West Indian Manatee in Tortuguero
West Indian Manatee in Tortuguero

It's no secret that there are many different species of animals in Costa Rica - and I've met quite a few of them! One of my favorite animals is the manatee. They are such nice creatures and are incredibly gentle. One time, I hopped on the back of one in Tortuguero National Park and I saw the park like never before! But you don't have to be a small tree frog to swim with the manatees; humans can just as easily go diving or snorkeling alongside these fragile mammals. Even if you're staying in Costa Rica all inclusive resorts, you may want to take a side trip to view these majestic creatures!

Olive Ridley turtle in Tortuguero National Park
Olive Ridley turtle in Tortuguero National Park

Costa Rican Manatees

There are several different species of manatees, but the manatees that live in Costa Rica are West Indian, rather than African or Amazonian manatees. Unfortunately, manatees are endangered and are only found in warm tropical waters, and because of the hot weather in Costa Rica, there is a large population here. 

Scientists believe that manatees are a close relative to the elephant, although they look a bit more similar to walruses, or so I've heard - I haven't had the luck to meet either species! Manatees don't actually have front teeth and only have four sets of six to eight molars - which it is believed that they are more closely related to the elephant because their oral structure is similar. I've heard a rumor through the rainforest that manatees once lived on land, but through evolution they took to the waters and have lived there ever since. Their large body weight actually wouldn't be supported properly on land - they can weigh up to 1,000 pounds! But unlike a lot of other large aquatic animals, the manatee doesn't have a thick layer of blubber to keep them warm, which is why they continually consume food to stay warm. Manatees are herbivores and typically eat seaweed and other aquatic plants.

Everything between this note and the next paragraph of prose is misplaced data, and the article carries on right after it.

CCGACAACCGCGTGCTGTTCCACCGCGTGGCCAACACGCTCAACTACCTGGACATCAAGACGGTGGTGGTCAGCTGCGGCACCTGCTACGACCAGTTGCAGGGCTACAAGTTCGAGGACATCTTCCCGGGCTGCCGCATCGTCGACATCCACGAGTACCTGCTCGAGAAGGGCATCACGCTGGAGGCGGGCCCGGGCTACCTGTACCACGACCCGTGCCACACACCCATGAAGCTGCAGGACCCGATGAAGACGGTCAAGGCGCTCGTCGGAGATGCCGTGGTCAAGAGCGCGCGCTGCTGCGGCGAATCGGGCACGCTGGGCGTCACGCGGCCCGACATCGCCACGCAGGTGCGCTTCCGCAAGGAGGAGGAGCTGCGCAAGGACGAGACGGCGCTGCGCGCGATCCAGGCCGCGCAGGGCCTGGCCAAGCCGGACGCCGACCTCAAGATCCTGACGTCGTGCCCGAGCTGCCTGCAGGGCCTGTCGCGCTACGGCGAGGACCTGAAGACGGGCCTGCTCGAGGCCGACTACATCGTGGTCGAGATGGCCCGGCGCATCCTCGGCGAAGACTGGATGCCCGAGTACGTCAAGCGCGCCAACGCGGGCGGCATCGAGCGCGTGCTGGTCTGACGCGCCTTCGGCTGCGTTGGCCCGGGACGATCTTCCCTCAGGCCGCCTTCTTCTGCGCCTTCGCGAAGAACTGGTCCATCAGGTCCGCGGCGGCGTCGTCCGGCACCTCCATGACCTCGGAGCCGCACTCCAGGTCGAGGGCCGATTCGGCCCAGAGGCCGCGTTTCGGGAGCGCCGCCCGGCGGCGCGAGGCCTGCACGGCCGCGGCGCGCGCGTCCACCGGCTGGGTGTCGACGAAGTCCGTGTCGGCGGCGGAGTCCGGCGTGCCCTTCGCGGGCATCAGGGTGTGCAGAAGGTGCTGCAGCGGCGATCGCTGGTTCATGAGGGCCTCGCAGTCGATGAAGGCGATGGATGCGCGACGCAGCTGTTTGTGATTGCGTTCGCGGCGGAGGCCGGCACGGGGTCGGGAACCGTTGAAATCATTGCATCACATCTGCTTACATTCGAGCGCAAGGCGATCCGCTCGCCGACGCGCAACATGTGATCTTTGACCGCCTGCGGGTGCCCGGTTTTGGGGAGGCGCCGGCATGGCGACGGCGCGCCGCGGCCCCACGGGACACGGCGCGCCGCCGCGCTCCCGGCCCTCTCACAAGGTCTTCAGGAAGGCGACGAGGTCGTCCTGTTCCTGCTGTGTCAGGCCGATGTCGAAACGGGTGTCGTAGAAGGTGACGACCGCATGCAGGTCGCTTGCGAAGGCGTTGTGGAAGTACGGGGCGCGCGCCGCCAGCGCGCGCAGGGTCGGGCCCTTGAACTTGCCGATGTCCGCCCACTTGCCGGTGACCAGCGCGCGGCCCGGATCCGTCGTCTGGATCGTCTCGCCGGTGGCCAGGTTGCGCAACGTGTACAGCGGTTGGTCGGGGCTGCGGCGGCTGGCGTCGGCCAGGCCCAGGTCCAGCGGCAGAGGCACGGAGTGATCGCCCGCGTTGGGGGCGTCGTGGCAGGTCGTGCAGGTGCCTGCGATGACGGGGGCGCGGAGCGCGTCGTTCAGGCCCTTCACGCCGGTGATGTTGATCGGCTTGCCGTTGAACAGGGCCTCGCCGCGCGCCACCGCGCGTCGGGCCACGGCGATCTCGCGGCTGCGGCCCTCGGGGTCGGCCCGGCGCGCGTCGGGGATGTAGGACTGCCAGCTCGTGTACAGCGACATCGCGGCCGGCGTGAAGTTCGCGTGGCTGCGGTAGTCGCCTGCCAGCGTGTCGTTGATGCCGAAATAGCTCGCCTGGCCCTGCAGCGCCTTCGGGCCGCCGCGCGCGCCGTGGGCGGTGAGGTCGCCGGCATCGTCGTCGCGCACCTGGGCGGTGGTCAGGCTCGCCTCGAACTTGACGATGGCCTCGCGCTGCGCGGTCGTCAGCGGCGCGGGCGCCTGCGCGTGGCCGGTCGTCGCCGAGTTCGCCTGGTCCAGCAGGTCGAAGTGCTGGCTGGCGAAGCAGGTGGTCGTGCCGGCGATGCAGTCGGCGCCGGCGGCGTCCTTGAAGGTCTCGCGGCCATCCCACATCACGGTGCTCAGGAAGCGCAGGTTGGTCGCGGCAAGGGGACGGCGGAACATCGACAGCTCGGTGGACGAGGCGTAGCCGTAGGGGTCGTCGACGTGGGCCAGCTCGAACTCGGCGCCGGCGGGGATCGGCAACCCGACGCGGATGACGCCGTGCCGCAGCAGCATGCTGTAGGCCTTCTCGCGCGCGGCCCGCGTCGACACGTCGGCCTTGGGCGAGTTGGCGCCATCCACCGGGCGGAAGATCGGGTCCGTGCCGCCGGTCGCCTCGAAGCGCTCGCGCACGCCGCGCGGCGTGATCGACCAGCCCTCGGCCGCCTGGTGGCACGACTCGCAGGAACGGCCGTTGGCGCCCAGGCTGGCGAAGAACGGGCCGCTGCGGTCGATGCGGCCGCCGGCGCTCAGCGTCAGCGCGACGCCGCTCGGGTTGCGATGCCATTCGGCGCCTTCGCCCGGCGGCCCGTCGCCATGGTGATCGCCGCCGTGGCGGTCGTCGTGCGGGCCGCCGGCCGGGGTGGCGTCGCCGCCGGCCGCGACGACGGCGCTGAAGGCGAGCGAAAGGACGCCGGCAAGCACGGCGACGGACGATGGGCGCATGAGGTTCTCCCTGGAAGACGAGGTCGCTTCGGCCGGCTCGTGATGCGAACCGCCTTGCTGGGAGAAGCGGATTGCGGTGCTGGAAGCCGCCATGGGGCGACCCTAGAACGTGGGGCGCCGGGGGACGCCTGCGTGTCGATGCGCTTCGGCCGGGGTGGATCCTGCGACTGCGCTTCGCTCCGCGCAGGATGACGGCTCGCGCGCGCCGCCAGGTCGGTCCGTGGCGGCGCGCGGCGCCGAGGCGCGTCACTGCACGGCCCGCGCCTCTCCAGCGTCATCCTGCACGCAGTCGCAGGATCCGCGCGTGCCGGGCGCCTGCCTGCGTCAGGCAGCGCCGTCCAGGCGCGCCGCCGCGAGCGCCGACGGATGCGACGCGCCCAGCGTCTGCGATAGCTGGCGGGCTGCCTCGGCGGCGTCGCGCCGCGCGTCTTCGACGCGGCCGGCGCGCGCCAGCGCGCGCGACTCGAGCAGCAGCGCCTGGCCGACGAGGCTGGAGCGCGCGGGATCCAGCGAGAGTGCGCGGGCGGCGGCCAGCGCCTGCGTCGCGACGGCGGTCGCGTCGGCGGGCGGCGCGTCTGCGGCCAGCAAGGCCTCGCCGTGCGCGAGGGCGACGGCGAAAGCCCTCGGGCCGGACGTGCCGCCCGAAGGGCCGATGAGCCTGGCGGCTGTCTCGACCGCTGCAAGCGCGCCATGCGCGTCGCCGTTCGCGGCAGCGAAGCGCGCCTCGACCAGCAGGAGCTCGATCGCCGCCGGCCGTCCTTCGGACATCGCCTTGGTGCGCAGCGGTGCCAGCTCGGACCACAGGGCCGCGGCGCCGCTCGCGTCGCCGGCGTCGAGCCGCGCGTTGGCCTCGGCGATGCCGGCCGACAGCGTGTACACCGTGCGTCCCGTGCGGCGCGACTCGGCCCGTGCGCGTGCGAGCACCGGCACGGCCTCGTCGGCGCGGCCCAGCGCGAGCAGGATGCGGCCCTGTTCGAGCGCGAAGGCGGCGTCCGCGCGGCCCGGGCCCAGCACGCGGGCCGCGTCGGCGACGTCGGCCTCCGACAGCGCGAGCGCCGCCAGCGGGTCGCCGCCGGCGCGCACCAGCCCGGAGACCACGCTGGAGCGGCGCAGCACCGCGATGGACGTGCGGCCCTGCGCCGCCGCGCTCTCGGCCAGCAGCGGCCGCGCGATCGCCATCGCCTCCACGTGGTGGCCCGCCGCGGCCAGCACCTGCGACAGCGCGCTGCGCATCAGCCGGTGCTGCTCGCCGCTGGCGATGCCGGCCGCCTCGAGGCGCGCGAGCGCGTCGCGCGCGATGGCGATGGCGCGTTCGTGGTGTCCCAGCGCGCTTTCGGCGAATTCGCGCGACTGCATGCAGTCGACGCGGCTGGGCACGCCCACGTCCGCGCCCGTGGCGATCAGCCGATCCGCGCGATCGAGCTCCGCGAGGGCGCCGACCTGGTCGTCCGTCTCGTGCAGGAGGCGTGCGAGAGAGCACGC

Manatees are solitary animals, and you won't often see a group of them swimming through the waters. However, it's possible that you see a manatee and her calf because they typically stay together for the first two years of the calf's life. For your best chance at catching a glimpse of these majestic creatures, head to one of the destinations below: 

Spider Monkey Jumping
Spider Monkey Jumping

Tortuguero National Park

Tortuguero is home to the country's largest population of manatees, but until recently, people thought they were extinct here! You can find manatees in some of the lagoons throughout Tortuguero, but if you're on a motor boat, you may not see a lot of them. The loud engines scare them, and the blades can cause them a lot of harm. If you're coming here, try to rent a non-motorized paddle boat. Although there is no exact number, roughly 100 manatees are believed to be in this region.

Gandoca-Manzanillo National Wildlife Refuge

Manatees are often found in the sea grass beds along the Talamanca Coast, and in some of the lagoons throughout the wildlife refuge. There are biodiversity conservationists that have been making continued efforts to protect the manatees in the area, because they were considered unsafe here in the past. But the Gandoca-Manzanillo National Wildlife Refuge is a sanctuary for the manatee! If you're coming here during the high season, you may not see a manatee here because some people take jet skis and loud boats into the water that scare these creatures away. However, if you're lucky (and quiet enough), you may catch a glimpse of manatees and dolphins swimming together!

Beach at Puerto Viejo de Talamanca
Beach at Puerto Viejo de Talamanca

Tips

Like any other animal, you'll need to take a few precautions. It's best if you use snorkel gear instead of scuba equipment because the sounds may frighten them. Additionally, manatees don't swim in too deep of water, so it's not necessary to have scuba gear. You'll want to avoid making any sudden movements when you're in the water - like splashing water or yelling. We animals in Costa Rica are pretty comfortable with humans being around because there are so many who like to explore our habitat, but if we're caught off guard, we get a little frightened! Wouldn't you? Touching manatees may scare them as well. It's possible that they'll swim right up to you, (they are so friendly!) but if they are keeping their distance, be considerate and do the same.

I've seen manatees along this coast, but if you're not going to a specific refuge, you leave it up to luck to run into one. If you are in a quiet area, they might come right up to you! Their movements are slow, and if they aren't frightened by noise or abrasive wave movement, they may stick around for a while. I've heard they can be seen in Manzanillo, a remote village in the Puerto Viejo region.

Manatees have been sighted more frequently in recent years along the southern edges of Costa Rica. During my travels, I've actually spotted a few, but not as many as I've seen in some of the national parks. Fisherman and surfers have seen them from Cahuita to Sixaola, which has made some researchers believe that there is an abundance of these creatures along the coastlines.

Cahuita - Palms & Ocean
Cahuita - Palms & Ocean